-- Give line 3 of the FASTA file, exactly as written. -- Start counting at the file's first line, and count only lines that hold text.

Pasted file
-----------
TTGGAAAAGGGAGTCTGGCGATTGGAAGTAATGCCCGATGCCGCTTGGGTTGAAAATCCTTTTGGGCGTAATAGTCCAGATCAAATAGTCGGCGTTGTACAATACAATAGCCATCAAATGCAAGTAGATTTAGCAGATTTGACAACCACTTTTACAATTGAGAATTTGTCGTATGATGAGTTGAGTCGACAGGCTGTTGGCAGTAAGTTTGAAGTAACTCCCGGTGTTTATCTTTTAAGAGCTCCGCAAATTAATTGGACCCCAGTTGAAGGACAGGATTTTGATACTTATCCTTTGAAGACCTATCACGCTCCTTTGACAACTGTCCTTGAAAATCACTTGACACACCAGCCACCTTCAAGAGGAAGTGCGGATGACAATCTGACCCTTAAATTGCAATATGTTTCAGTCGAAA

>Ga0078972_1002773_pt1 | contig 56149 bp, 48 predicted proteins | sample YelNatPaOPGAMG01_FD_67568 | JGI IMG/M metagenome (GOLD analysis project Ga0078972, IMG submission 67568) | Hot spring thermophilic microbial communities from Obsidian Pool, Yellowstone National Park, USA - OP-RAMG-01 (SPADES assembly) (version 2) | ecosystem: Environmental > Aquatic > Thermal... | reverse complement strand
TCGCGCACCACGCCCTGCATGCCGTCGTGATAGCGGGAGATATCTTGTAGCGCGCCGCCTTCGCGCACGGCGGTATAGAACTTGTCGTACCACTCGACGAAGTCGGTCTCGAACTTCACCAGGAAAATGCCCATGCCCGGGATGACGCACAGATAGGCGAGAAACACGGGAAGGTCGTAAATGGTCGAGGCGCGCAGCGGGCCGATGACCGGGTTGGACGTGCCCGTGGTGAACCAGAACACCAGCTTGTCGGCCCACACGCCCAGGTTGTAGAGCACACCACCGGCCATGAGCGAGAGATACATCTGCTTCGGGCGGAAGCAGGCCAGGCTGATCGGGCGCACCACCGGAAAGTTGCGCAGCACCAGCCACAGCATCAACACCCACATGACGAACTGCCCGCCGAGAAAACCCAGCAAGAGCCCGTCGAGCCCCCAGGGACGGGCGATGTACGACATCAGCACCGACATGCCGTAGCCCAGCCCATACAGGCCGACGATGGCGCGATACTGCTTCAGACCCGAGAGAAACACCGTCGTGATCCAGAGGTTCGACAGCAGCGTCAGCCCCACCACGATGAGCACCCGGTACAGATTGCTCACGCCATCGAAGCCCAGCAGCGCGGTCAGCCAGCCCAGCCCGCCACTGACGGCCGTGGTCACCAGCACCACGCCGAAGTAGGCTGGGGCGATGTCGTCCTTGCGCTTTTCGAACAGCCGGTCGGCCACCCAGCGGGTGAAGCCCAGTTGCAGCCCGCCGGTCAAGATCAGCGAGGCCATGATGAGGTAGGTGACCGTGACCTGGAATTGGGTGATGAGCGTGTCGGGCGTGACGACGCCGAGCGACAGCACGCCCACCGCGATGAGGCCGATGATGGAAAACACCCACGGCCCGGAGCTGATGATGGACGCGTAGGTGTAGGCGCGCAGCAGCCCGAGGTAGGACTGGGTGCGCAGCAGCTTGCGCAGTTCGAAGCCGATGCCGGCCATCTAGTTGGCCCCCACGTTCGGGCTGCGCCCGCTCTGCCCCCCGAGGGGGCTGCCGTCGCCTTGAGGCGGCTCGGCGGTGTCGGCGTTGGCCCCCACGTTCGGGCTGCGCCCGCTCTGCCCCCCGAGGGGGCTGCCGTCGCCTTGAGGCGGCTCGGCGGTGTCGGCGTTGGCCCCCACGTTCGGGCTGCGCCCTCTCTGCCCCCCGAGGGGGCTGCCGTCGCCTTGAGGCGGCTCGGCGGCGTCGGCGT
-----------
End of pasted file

TCGCGCACCACGCCCTGCATGCCGTCGTGATAGCGGGAGATATCTTGTAGCGCGCCGCCTTCGCGCACGGCGGTATAGAACTTGTCGTACCACTCGACGAAGTCGGTCTCGAACTTCACCAGGAAAATGCCCATGCCCGGGATGACGCACAGATAGGCGAGAAACACGGGAAGGTCGTAAATGGTCGAGGCGCGCAGCGGGCCGATGACCGGGTTGGACGTGCCCGTGGTGAACCAGAACACCAGCTTGTCGGCCCACACGCCCAGGTTGTAGAGCACACCACCGGCCATGAGCGAGAGATACATCTGCTTCGGGCGGAAGCAGGCCAGGCTGATCGGGCGCACCACCGGAAAGTTGCGCAGCACCAGCCACAGCATCAACACCCACATGACGAACTGCCCGCCGAGAAAACCCAGCAAGAGCCCGTCGAGCCCCCAGGGACGGGCGATGTACGACATCAGCACCGACATGCCGTAGCCCAGCCCATACAGGCCGACGATGGCGCGATACTGCTTCAGACCCGAGAGAAACACCGTCGTGATCCAGAGGTTCGACAGCAGCGTCAGCCCCACCACGATGAGCACCCGGTACAGATTGCTCACGCCATCGAAGCCCAGCAGCGCGGTCAGCCAGCCCAGCCCGCCACTGACGGCCGTGGTCACCAGCACCACGCCGAAGTAGGCTGGGGCGATGTCGTCCTTGCGCTTTTCGAACAGCCGGTCGGCCACCCAGCGGGTGAAGCCCAGTTGCAGCCCGCCGGTCAAGATCAGCGAGGCCATGATGAGGTAGGTGACCGTGACCTGGAATTGGGTGATGAGCGTGTCGGGCGTGACGACGCCGAGCGACAGCACGCCCACCGCGATGAGGCCGATGATGGAAAACACCCACGGCCCGGAGCTGATGATGGACGCGTAGGTGTAGGCGCGCAGCAGCCCGAGGTAGGACTGGGTGCGCAGCAGCTTGCGCAGTTCGAAGCCGATGCCGGCCATCTAGTTGGCCCCCACGTTCGGGCTGCGCCCGCTCTGCCCCCCGAGGGGGCTGCCGTCGCCTTGAGGCGGCTCGGCGGTGTCGGCGTTGGCCCCCACGTTCGGGCTGCGCCCGCTCTGCCCCCCGAGGGGGCTGCCGTCGCCTTGAGGCGGCTCGGCGGTGTCGGCGTTGGCCCCCACGTTCGGGCTGCGCCCTCTCTGCCCCCCGAGGGGGCTGCCGTCGCCTTGAGGCGGCTCGGCGGCGTCGGCGT